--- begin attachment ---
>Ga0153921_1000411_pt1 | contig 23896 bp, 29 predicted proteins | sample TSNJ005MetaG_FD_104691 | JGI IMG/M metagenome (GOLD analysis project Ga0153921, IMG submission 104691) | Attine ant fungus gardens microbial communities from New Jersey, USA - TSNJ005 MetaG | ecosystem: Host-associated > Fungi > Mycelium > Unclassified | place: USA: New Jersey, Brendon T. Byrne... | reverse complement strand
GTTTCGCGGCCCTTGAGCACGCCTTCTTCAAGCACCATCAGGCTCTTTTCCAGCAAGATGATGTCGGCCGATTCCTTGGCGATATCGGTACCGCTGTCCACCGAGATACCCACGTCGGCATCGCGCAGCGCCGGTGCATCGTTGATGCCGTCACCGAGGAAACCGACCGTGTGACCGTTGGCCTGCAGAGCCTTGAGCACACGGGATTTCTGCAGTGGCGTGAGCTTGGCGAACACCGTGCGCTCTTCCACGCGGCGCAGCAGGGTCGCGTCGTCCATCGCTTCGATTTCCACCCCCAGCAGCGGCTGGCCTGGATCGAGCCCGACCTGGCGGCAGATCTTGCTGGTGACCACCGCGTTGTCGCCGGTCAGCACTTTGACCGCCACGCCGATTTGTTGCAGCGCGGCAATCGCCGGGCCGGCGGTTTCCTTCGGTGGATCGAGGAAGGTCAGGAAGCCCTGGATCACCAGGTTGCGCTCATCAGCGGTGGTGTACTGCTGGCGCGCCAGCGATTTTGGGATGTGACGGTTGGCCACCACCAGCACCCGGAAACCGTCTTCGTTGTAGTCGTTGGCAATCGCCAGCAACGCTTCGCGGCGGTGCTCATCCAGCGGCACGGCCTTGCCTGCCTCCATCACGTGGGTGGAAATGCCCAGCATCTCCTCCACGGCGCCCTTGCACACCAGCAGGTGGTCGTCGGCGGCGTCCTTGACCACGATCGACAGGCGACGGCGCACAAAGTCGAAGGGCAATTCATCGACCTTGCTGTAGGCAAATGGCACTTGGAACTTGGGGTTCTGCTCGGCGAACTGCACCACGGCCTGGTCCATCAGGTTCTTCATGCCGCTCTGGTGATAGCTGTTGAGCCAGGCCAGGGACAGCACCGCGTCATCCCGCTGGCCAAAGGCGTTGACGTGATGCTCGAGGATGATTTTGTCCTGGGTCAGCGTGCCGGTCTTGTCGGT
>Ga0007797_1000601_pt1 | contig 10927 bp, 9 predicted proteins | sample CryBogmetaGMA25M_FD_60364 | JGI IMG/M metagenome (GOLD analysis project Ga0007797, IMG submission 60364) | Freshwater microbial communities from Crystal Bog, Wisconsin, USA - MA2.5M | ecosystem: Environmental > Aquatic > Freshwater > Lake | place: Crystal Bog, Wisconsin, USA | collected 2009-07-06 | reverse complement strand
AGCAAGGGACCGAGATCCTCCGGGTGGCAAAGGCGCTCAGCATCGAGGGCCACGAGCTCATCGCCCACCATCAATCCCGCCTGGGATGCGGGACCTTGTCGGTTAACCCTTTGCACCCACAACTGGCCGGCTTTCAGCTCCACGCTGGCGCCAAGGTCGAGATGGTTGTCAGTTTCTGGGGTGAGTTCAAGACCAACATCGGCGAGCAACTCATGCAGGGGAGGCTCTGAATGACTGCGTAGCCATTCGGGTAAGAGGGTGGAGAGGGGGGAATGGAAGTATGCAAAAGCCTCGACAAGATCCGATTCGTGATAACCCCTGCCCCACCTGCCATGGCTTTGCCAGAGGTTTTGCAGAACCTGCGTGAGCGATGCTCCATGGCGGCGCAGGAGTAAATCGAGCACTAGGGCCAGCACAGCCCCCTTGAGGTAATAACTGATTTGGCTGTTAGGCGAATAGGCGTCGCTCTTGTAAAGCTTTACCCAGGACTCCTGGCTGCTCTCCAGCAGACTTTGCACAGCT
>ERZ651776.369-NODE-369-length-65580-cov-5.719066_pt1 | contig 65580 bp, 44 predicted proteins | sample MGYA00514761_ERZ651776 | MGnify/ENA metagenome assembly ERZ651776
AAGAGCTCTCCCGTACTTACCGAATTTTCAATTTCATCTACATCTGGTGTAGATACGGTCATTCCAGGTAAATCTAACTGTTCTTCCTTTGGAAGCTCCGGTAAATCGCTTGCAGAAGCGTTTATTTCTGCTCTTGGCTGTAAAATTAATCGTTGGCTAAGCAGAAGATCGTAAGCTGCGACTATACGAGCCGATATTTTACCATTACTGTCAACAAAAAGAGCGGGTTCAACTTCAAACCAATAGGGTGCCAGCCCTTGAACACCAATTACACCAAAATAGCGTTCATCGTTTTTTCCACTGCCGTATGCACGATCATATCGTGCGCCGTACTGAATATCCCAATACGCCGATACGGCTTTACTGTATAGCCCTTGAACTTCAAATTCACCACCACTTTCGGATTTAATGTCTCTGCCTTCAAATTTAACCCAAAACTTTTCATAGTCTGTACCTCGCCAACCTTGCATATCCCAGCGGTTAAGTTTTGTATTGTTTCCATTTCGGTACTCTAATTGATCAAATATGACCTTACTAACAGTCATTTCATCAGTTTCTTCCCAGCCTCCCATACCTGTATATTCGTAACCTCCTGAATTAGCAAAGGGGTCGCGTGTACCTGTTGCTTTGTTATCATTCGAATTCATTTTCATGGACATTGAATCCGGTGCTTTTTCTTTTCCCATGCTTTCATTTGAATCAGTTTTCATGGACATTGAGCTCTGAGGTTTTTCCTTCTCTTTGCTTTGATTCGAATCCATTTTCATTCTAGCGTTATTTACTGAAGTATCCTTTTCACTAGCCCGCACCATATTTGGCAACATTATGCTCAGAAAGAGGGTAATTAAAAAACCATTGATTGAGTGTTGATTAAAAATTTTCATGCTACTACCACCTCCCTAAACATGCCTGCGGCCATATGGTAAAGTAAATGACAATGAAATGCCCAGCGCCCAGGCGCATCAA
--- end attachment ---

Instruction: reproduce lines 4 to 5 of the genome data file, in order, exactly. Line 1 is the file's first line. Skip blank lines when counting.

AGCAAGGGACCGAGATCCTCCGGGTGGCAAAGGCGCTCAGCATCGAGGGCCACGAGCTCATCGCCCACCATCAATCCCGCCTGGGATGCGGGACCTTGTCGGTTAACCCTTTGCACCCACAACTGGCCGGCTTTCAGCTCCACGCTGGCGCCAAGGTCGAGATGGTTGTCAGTTTCTGGGGTGAGTTCAAGACCAACATCGGCGAGCAACTCATGCAGGGGAGGCTCTGAATGACTGCGTAGCCATTCGGGTAAGAGGGTGGAGAGGGGGGAATGGAAGTATGCAAAAGCCTCGACAAGATCCGATTCGTGATAACCCCTGCCCCACCTGCCATGGCTTTGCCAGAGGTTTTGCAGAACCTGCGTGAGCGATGCTCCATGGCGGCGCAGGAGTAAATCGAGCACTAGGGCCAGCACAGCCCCCTTGAGGTAATAACTGATTTGGCTGTTAGGCGAATAGGCGTCGCTCTTGTAAAGCTTTACCCAGGACTCCTGGCTGCTCTCCAGCAGACTTTGCACAGCT
>ERZ651776.369-NODE-369-length-65580-cov-5.719066_pt1 | contig 65580 bp, 44 predicted proteins | sample MGYA00514761_ERZ651776 | MGnify/ENA metagenome assembly ERZ651776